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Amplifier Pioneer A-300 review

Pioneer UK has been badgering its masters to design and build a no-frills integrated amplifier to compete with the likes of Arcam, Mission, etc. Typically, this proves an uphill struggle and the UK ends up with pretty fascias dotted with party lights and unwanted facilities. That is until now. For the launch of Pioneer’s two new integrated amps, the A-300 and the A-400, has created a hubbub no enthusiast could have failed to pick up on.

You see the A-300 and A-400 have genuinely been designed for UK-consumption so there are no tone controls, loudness, mono or speaker-switching facilities. Even the volume control is a dual-concentric affair to do away with the need for a separate balance control. The two remaining knobs simply cater for input and rec-out selection of the phono (MM only on the A-300), three line and two tape inputs. These selectors are wholly independent of one another and use remote switches mounted up near the input terminals – reducing unnecessary track runs and improving stereo separation to boot.

The effects of vibration are reduced by Pioneer’s honeycomb chassis and heatsink construction, while the main PCB is actually suspended midway in the box. The layout of the line and power amp circuit is totally symmetrical between L and R channels, while conventional feedback has been reduced in favour of Pioneer’s own compensation scheme.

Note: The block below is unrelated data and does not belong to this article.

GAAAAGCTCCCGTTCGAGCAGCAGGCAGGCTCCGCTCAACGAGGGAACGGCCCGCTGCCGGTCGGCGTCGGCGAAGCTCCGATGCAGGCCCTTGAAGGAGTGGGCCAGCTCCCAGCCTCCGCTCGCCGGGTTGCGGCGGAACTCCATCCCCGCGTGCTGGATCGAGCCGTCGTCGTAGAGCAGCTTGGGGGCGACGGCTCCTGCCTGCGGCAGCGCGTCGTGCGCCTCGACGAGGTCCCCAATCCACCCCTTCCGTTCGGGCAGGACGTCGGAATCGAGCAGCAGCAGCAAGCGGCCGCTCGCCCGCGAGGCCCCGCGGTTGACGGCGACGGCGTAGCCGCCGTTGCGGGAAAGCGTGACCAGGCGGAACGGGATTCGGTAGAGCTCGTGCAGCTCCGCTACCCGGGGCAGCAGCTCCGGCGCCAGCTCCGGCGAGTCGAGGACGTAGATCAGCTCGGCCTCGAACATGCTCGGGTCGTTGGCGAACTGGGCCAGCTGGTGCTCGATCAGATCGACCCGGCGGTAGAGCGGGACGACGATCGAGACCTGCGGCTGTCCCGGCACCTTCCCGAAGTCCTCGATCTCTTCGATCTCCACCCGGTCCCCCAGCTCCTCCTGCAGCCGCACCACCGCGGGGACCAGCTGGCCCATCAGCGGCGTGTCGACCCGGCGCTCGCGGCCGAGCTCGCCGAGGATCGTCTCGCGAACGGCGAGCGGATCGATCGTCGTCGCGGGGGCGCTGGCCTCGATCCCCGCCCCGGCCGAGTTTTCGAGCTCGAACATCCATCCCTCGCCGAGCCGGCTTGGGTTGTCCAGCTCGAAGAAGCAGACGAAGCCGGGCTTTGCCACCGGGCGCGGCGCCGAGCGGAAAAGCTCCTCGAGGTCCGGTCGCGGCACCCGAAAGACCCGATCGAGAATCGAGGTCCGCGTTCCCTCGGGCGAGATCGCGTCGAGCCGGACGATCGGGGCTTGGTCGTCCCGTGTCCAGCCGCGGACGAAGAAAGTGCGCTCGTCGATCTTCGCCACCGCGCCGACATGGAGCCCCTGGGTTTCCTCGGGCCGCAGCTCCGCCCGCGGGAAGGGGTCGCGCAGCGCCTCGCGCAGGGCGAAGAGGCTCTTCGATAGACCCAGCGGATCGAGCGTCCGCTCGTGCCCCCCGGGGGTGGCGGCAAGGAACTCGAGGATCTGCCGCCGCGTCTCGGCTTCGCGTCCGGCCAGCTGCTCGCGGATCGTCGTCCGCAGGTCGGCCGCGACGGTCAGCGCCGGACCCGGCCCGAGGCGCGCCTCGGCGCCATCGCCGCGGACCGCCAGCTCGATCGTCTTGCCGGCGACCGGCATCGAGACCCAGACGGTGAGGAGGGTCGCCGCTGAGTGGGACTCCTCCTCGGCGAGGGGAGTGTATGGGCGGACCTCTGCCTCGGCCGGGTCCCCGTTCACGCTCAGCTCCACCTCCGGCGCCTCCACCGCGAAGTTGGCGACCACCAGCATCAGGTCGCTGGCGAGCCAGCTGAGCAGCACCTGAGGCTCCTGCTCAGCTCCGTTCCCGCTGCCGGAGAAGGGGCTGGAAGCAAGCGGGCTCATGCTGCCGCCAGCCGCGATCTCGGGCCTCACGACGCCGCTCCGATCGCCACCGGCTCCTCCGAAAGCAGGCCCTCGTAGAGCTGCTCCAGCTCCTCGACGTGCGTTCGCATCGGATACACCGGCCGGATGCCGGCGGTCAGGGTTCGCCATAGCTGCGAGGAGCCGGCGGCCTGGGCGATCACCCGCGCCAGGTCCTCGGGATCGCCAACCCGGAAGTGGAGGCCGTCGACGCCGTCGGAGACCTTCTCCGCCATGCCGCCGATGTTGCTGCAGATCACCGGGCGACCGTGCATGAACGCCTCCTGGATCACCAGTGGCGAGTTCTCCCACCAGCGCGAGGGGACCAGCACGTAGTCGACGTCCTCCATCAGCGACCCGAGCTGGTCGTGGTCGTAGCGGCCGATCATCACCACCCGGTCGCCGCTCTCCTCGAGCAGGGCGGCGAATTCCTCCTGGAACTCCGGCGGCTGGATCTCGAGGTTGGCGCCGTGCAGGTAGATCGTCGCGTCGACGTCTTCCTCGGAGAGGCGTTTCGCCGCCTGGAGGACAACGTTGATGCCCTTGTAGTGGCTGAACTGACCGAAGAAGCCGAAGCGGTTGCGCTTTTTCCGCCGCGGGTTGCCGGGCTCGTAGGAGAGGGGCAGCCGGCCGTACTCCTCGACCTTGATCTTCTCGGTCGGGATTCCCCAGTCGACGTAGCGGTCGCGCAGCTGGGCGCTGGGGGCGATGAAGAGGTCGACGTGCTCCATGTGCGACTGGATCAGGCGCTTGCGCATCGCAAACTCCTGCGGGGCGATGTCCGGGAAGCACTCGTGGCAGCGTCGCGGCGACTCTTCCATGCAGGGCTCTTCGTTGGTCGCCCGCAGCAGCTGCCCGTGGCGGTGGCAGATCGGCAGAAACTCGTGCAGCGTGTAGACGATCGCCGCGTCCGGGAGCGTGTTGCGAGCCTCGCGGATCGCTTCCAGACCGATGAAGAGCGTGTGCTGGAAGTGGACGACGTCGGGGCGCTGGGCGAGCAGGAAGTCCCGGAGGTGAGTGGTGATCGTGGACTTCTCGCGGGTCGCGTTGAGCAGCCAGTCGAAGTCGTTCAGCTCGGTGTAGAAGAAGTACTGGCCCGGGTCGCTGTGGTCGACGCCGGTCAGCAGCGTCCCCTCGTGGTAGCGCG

Sound Quality

First impressions were not of spontaneous delight because the panel was initially exposed to the A-300’s MM disc input, a refined and polite-sounding design but one that’s neither as crisp, immediate or dynamic as either the Dual CV5600 or the Mission Cyrus Two. There was no denying the tidiness and subtlety of the overall sound but the resolution of brass instruments, for instance, was compromised by a lack of tonal richness or freshness. Good, certainly, but the MM input nonetheless failed to shine in the view of our panel.

However, switching to CD brought about an instant change of opinion as the amplifier began to breathe musical detail in a most natural and revealing way. There was certainly some ‘editorialising’ going on as one panellist referred to it, but this did little to dampen the panel’s new-found enthusiasm! It was certainly very successful with busy pop tracks that might otherwise have sounded confused or aggressive, trading the nth degree of crisp, transient detail for a very agreeable overall balance.

Conclusion

Not the wholesale success we might have been led to expect then, if only because of the contrast in subjective performance between the MM and CD inputs. If your listening is CD-oriented, however, you’ll not fail to be delighted by the ingratiating, if slightly mellow sound of the A-300.

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